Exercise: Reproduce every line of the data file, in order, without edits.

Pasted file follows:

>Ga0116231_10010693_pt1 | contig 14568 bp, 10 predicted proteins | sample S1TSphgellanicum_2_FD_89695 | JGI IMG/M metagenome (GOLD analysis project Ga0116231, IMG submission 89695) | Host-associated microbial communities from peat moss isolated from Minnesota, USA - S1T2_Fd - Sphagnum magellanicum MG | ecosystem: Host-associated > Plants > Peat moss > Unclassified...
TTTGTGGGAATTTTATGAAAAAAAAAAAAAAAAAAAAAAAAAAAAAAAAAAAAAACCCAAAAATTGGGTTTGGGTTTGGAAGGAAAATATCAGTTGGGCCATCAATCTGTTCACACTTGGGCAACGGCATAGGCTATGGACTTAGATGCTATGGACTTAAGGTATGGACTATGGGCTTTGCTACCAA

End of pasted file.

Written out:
>Ga0116231_10010693_pt1 | contig 14568 bp, 10 predicted proteins | sample S1TSphgellanicum_2_FD_89695 | JGI IMG/M metagenome (GOLD analysis project Ga0116231, IMG submission 89695) | Host-associated microbial communities from peat moss isolated from Minnesota, USA - S1T2_Fd - Sphagnum magellanicum MG | ecosystem: Host-associated > Plants > Peat moss > Unclassified...
TTTGTGGGAATTTTATGAAAAAAAAAAAAAAAAAAAAAAAAAAAAAAAAAAAAAACCCAAAAATTGGGTTTGGGTTTGGAAGGAAAATATCAGTTGGGCCATCAATCTGTTCACACTTGGGCAACGGCATAGGCTATGGACTTAGATGCTATGGACTTAAGGTATGGACTATGGGCTTTGCTACCAA